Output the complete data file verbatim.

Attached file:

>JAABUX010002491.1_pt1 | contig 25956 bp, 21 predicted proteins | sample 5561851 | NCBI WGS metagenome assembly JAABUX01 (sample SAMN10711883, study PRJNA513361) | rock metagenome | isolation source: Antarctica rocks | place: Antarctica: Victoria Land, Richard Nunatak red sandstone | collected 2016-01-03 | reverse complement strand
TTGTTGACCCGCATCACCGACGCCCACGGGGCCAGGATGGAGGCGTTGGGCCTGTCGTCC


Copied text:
>JAABUX010002491.1_pt1 | contig 25956 bp, 21 predicted proteins | sample 5561851 | NCBI WGS metagenome assembly JAABUX01 (sample SAMN10711883, study PRJNA513361) | rock metagenome | isolation source: Antarctica rocks | place: Antarctica: Victoria Land, Richard Nunatak red sandstone | collected 2016-01-03 | reverse complement strand
TTGTTGACCCGCATCACCGACGCCCACGGGGCCAGGATGGAGGCGTTGGGCCTGTCGTCC